Overall, Air India is making the right moves but with a severe hangover. It will take a paradigm shift in HR policies to bring the crew, ground staff and others up to speed with modern industry practices.

BHPian moralfibre recently shared this with other enthusiasts.

Air India has been on a definitive makeover since its acquisition from the state by the Tata group. The early signs of improvements or some not-so-good experiences are captured in this thread.

Air India in a definitive attempt to boost their direct to North America coverage introduced a host of new flights covering popular destinations across the continent:

In line with their expansion, a fleet expansion was planned. In addition to the increased coverage, Air India did bring in measures to plug the shortage in their fleet to serve these new destinations. Five ex-Delta Boeing 777-200LRs were leased from Jettran. As soon as the news broke out, Avgeeks across the nation began tracking the movements of these jets from Victorville, California to Singapore. Each of these planes was refurbished by Delta with a 3-class cabin configuration comprising of 28 Delta one suite, 48 seats in the Delta Premium Select cabin and 220 in the Y class configuration. Delta had invested $100M in 2018 to revive their fleet to this upgrade and barely flew these jets before taking the hard call to retire these jets in view of the pandemic.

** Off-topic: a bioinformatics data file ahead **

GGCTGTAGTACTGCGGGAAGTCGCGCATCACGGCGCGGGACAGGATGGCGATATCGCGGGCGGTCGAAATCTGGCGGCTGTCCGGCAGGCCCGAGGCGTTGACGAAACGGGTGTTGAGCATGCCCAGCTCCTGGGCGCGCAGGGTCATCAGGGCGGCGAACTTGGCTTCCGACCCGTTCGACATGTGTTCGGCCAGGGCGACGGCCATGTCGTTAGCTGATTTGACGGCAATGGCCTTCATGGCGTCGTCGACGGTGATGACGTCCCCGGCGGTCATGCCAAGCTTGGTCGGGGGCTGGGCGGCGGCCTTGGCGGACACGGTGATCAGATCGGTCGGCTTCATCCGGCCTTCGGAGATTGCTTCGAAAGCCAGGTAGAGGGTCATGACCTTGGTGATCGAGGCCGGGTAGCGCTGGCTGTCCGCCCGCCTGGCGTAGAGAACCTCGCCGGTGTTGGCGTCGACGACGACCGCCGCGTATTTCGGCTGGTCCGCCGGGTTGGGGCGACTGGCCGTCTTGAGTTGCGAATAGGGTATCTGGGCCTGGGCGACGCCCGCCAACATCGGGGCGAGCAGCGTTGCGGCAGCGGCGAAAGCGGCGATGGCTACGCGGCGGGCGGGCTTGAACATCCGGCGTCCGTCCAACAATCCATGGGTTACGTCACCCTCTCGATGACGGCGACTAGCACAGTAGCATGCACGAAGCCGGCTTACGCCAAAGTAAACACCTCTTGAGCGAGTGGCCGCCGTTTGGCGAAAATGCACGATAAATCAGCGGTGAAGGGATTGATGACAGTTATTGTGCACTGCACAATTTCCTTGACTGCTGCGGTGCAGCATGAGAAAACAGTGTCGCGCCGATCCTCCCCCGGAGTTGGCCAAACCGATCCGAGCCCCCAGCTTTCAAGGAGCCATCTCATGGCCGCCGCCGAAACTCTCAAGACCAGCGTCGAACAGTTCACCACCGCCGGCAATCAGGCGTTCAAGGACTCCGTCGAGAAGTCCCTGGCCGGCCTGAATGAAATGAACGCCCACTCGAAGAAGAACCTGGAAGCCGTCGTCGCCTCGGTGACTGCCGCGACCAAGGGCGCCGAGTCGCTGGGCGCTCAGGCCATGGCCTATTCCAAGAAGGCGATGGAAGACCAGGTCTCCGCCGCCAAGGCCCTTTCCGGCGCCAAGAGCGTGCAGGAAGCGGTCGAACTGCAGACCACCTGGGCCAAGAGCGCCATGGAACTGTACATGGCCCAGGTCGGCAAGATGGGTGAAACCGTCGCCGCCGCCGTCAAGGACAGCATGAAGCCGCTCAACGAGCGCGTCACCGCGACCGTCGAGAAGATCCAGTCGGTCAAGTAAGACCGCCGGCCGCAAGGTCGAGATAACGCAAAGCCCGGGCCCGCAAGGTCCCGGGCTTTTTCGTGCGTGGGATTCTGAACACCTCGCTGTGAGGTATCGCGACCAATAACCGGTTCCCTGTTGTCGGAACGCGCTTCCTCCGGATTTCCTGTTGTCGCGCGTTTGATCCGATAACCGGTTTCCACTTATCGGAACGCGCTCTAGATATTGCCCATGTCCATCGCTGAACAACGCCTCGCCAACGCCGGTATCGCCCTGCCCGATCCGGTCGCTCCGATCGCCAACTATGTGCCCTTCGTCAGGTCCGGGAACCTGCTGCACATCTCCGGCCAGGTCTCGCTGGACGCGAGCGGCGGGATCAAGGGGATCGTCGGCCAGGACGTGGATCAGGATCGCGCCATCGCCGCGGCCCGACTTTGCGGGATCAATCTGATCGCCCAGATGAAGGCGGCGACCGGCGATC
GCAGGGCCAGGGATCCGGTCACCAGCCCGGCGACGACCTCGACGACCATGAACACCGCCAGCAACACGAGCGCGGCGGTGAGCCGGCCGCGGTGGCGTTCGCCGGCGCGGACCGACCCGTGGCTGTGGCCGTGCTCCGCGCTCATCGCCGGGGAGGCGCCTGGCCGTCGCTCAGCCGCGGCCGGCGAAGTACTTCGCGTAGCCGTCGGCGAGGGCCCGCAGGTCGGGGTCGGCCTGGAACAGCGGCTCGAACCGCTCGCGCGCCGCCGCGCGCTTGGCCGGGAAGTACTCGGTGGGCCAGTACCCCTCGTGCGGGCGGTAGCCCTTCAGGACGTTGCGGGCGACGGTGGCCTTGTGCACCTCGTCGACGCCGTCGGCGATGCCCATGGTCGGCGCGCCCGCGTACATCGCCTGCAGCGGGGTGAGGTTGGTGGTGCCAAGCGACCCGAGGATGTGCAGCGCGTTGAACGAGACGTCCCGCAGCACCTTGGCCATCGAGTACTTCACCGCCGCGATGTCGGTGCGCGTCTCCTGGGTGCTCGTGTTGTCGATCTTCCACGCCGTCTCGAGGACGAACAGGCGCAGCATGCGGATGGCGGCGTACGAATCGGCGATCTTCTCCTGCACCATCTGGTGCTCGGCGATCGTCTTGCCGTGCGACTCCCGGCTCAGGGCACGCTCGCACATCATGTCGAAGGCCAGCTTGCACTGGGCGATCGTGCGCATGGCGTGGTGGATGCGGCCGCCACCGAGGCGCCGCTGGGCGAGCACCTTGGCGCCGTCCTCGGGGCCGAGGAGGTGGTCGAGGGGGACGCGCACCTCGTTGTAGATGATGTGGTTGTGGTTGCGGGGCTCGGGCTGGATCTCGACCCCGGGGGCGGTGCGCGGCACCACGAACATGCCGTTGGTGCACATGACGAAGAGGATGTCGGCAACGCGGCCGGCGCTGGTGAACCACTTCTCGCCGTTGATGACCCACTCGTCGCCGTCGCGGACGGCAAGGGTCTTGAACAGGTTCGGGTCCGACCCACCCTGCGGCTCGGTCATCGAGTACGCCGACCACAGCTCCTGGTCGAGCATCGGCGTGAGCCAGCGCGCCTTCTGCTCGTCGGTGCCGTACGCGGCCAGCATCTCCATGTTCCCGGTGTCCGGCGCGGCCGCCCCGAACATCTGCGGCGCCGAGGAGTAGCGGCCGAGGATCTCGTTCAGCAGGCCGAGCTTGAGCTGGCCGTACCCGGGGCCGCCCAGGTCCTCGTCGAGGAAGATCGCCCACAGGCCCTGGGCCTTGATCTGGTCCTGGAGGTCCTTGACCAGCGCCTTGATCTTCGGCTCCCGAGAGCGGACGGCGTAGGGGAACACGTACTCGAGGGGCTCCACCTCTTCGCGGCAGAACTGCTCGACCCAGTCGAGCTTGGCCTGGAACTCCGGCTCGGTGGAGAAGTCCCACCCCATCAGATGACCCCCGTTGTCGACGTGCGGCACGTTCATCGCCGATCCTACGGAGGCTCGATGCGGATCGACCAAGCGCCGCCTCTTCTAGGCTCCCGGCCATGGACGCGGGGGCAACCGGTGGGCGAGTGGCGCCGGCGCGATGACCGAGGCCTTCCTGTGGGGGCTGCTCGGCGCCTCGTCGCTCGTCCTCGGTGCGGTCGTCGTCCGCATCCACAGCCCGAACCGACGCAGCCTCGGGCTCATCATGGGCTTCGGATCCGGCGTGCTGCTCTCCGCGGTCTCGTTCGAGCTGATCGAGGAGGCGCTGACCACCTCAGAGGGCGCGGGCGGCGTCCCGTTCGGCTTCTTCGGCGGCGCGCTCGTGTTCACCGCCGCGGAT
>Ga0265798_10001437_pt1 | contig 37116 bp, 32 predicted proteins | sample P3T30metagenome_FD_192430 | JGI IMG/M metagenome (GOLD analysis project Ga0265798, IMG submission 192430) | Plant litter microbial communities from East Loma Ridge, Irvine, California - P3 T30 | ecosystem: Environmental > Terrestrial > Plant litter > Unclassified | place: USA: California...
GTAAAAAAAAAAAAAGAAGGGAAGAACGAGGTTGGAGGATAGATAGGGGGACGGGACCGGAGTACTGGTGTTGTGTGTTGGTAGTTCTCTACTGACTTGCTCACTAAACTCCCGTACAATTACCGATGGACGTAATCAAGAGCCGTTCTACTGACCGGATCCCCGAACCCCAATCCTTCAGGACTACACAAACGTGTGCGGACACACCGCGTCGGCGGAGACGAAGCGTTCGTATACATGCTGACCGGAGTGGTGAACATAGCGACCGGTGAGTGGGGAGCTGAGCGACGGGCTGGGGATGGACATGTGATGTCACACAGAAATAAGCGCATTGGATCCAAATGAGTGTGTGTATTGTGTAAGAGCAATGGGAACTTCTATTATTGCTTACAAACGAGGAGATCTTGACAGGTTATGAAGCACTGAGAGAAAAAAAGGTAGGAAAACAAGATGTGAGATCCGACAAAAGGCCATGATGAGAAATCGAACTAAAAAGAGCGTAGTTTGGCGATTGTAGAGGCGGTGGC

So far, two of the five 200LRs have already been delivered to Air India christened Vihaan and Prabhat being registrations VT-AEF and VT-AEG respectively. VT-AEF has been deployed on the BOM-SFO-BOM route and runs a 3x weekly service from the financial capital of India to the tech capital of the US.

Being a regular on this route, I was eager to take my next flight on the refreshed cabins of Air India’s newly inducted fleet. Therefore, I chose to arrive in Bombay instead of my preferred SFO-DEL-PNQ route. Booking was a straightforward experience. What set this apart was that Air India wasn’t selling their premium Y cabin at a markup of 2x as is the norm for premium economy among other carriers. Instead, as an introductory measure, one could simply book a Premium economy seat for a cost of $110 one way to experience the upgrade. This is a lucrative option for those flying this sector as one gets an extra wide and extra legroom seat with excellent under-thigh support, more elbow and shoulder room as well as premium meal service in this cabin.

It was a no-brainer to spend that extra $220 for my to-and-fro journey. A good comparison between the Y cabin and the premium Y is as below:


Premium Economy:

Even in the economy cabin, I can only think of two carriers that carry 9 abreast seating in a 3-3-3 configuration. Most others that I know of squeeze in a 3-4-3 seating setup that poaches in the seat width for every row.

More info on the refreshed cabins can be found here.

I’ll get into reviewing every phase of this journey by starting with what you’d like and what you won’t:



Continue reading BHPian moralfibre’s flight review for more insights and information.

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